You would be hard pressed to find someone who enjoys the idea of having bad breath. However, it is not only embarrassment that your halitosis can cause – experts say that there are some cases where bad breath can be directly fatal. According to the Centers for Disease Control and Prevention (CDC), if your breath smells a certain way, it could mean you have a serious complication of diabetes – and one that requires immediate medical attention. To make matters worse, the health authority says that this symptom, which can easily be confused with an oral health problem alone, is sometimes “the first sign of diabetes in people who have not yet been diagnosed,” a fact that often translates into delays. in diagnosis and care. Read on to find out when the CDC says it’s time to call 911 and what other symptoms may alert you to the problem.
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According to the CDC, having fruity or sweet-smelling breath may be the result of a serious complication of diabetes known as diabetic ketoacidosis (DKA). Although the condition is more common in people with type 1 diabetes, it can also affect those with type 2 diabetes. No matter what type of diabetes you have, DKA is considered a life-threatening medical emergency. The CDC says that if you notice a fruity smelling breath and think that DKA may be to blame, contact your doctor immediately. If for some reason you can not reach them, go to the emergency room or call 911, CDC experts urge.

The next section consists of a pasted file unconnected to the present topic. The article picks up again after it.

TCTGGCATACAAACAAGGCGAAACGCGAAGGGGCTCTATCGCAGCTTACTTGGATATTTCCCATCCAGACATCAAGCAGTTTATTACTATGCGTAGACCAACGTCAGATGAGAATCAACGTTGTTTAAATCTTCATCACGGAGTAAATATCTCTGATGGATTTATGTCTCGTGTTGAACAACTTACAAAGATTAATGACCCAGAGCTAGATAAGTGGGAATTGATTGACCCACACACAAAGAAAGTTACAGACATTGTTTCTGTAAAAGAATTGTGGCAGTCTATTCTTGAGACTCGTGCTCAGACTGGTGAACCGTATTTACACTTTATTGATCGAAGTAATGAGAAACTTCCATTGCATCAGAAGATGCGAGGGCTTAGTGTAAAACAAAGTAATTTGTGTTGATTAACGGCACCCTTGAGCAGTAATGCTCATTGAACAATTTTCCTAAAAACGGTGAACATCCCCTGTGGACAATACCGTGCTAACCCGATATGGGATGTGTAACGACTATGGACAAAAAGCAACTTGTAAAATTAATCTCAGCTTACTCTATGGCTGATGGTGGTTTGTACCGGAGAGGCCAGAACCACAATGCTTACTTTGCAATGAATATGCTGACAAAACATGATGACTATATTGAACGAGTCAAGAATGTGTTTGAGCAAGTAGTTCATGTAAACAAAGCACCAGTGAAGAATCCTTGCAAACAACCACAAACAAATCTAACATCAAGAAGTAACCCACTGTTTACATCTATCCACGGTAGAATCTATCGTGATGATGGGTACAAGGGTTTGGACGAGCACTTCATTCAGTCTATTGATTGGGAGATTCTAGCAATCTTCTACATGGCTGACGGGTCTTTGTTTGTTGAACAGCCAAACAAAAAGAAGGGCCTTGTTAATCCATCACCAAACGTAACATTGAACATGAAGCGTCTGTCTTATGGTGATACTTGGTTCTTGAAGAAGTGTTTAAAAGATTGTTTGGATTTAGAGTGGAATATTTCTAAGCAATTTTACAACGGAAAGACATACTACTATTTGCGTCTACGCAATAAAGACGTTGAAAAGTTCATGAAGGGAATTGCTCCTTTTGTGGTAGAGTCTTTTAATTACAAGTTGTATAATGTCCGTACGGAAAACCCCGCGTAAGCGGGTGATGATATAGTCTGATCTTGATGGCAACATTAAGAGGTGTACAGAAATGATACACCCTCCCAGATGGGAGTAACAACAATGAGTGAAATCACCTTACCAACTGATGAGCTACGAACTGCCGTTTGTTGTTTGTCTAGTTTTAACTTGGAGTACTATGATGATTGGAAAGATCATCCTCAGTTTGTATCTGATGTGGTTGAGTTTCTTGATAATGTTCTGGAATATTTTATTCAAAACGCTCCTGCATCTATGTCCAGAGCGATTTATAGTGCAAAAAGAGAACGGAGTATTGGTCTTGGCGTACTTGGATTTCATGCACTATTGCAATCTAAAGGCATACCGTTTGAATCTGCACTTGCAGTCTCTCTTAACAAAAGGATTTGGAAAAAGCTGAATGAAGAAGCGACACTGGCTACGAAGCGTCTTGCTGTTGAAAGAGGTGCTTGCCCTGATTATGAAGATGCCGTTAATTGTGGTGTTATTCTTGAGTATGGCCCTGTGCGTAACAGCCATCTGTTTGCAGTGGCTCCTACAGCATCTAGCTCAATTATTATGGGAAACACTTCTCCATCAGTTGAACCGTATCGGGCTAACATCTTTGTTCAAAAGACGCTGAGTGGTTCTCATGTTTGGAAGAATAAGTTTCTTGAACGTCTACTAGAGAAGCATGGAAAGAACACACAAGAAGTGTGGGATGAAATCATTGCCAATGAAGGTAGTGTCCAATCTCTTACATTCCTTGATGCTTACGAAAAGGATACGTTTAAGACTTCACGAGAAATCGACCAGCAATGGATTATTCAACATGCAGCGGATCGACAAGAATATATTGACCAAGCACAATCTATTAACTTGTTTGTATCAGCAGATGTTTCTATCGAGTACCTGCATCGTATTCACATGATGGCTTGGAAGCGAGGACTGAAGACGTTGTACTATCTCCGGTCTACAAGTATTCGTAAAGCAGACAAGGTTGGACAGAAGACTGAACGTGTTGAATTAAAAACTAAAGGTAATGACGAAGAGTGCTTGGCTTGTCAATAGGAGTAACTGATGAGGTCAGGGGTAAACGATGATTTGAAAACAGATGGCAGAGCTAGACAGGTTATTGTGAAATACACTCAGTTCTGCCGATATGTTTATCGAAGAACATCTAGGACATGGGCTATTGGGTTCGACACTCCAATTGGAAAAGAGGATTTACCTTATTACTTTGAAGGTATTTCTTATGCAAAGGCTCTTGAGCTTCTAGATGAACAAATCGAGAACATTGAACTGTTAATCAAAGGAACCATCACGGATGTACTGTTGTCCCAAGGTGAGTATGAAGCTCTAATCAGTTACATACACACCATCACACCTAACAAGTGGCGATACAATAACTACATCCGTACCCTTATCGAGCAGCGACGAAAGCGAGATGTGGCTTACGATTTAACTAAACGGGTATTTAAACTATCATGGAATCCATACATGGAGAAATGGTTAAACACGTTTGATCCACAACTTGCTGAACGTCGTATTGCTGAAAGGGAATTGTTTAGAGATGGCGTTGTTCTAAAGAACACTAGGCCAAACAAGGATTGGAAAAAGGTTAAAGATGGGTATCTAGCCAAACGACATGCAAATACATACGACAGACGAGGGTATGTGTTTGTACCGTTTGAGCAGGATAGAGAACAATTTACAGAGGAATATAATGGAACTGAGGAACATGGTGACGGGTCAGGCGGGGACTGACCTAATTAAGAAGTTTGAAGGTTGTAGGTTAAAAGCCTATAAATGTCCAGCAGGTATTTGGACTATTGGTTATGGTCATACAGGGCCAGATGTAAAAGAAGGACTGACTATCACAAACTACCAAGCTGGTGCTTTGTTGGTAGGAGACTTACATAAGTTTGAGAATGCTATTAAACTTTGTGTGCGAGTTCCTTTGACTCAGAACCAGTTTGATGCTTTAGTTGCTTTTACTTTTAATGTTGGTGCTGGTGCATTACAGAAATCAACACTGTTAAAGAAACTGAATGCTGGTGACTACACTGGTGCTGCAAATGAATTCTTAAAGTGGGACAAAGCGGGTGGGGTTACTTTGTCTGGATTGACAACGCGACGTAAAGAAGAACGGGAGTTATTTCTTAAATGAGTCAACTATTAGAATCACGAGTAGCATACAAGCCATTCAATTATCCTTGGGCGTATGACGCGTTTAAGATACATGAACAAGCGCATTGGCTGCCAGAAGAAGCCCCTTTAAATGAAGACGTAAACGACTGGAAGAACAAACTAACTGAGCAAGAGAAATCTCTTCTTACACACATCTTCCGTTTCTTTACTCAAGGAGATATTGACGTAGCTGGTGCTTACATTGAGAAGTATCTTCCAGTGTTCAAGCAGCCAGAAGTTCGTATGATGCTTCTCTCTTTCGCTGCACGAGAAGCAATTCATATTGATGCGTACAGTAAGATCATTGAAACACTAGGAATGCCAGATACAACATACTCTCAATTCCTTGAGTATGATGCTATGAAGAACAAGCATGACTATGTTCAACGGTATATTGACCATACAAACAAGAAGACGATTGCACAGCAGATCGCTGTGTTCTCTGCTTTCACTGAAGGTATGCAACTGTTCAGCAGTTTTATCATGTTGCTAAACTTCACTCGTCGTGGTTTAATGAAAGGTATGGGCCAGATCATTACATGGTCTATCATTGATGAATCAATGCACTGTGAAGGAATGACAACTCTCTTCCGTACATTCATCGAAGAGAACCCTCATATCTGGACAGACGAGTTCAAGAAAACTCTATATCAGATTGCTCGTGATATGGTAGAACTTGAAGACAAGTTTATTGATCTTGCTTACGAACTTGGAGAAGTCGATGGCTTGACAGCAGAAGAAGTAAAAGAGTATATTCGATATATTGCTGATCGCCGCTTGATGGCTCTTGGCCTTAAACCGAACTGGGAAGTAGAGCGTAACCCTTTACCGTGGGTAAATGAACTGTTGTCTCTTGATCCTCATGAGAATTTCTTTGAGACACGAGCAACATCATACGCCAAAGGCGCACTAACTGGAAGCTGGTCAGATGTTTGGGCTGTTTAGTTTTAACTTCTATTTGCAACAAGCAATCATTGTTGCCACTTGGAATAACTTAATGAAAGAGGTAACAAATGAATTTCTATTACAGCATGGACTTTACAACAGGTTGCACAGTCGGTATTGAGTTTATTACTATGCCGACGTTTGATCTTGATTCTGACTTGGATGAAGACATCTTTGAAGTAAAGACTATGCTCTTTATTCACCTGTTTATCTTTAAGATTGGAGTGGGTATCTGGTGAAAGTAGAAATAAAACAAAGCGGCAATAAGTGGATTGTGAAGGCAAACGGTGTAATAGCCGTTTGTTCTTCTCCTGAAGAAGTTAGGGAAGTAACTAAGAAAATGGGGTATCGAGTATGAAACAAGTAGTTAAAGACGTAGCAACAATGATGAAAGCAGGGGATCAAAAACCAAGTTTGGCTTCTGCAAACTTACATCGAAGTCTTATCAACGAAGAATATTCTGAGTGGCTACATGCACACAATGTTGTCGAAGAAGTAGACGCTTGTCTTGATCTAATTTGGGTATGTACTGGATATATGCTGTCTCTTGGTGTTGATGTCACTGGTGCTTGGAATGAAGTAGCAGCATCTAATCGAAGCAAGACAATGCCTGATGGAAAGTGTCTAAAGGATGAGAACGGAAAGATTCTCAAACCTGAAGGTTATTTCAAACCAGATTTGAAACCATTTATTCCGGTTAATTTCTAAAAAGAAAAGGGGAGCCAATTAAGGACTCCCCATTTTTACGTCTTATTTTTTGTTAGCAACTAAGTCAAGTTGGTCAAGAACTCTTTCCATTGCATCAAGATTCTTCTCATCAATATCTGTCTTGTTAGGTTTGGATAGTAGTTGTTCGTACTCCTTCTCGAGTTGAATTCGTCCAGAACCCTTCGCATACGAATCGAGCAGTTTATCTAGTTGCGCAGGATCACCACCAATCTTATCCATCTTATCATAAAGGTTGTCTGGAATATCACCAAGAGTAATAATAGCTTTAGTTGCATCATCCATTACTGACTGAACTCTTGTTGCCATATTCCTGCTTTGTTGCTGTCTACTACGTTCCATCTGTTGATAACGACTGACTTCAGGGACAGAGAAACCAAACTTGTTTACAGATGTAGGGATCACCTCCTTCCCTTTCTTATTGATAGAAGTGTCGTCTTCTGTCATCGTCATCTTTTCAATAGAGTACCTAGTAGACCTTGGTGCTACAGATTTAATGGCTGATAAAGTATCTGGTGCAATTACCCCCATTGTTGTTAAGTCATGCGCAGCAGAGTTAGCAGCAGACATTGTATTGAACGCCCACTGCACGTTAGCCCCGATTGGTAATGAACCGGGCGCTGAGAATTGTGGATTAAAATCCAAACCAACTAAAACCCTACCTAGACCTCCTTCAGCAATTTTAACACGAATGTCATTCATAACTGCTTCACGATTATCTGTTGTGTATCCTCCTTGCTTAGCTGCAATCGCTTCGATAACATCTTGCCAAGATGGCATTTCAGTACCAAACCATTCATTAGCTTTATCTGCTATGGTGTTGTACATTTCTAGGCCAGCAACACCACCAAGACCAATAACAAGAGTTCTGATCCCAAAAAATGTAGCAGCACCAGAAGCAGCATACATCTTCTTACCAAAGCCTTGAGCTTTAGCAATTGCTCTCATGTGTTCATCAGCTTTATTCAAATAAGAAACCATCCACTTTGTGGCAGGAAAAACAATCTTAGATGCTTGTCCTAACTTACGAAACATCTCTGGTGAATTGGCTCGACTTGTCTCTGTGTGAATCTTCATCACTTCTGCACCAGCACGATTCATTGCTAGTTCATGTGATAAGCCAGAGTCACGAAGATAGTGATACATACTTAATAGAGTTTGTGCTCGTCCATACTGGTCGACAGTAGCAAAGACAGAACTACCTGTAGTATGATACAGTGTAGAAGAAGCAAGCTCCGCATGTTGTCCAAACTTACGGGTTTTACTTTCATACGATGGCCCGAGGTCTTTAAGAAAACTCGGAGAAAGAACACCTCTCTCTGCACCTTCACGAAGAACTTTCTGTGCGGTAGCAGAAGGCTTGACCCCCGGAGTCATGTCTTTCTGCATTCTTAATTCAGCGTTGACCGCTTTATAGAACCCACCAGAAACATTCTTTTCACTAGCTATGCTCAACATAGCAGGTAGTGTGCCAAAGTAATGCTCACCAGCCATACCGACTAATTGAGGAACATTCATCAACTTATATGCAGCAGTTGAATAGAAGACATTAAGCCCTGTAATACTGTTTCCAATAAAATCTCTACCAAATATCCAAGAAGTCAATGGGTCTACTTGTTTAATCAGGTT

While few people are aware of the link between their breathing and their blood sugar levels, CDC experts explain that your breathing may have an unknown odor when ketone levels rise as a complication of diabetes. When the body does not have enough insulin for the cells to convert blood sugar into energy, the liver instead burns fat for fuel and produces acids called ketones as part of the process. This can cause ketones to rise to dangerous levels in your body, causing, among other things, a change in the smell of your breath.
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DKA typically develops slowly over time, and symptoms may be subtle at first. In addition to sweet or fruity smelling breath, early symptoms may also include increased thirst and frequent urination.
If you are not treated, you may be faced with a sudden onset of more severe symptoms. The CDC says these can include nausea and vomiting, rapid or deep breathing, headaches, a red face, fatigue, muscle stiffness or abdominal pain.
Certain circumstances may increase your risk of developing DKA if you have diabetes. Very high blood sugar and low insulin levels are often to blame, the CDC says.
There are two common causes for this set of circumstances to occur: illness and missed insulin injections. The CDC explains that being sick can affect your appetite and thereby change how much you eat or drink. This can make it harder to control your blood sugar level. In other cases, lack of insulin injections (either due to forgetfulness, a clogged insulin pump, or dosing errors) can bring your insulin levels out of balance.
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To prevent a serious medical emergency, the CDC recommends testing your blood for ketones every time you are sick or suspect you have high blood sugar. “You should also test for ketones [every four to six hours] if you have any of the symptoms of DKA, “suggest their experts.
If you find that your ketones are moderate or high, you should contact your doctor for immediate treatment. Call 911 immediately if you can not reach your doctor and you have severe symptoms of DKA, including fruity smelling breath, difficulty breathing, vomiting or blood sugar levels above 300 mg / dL.
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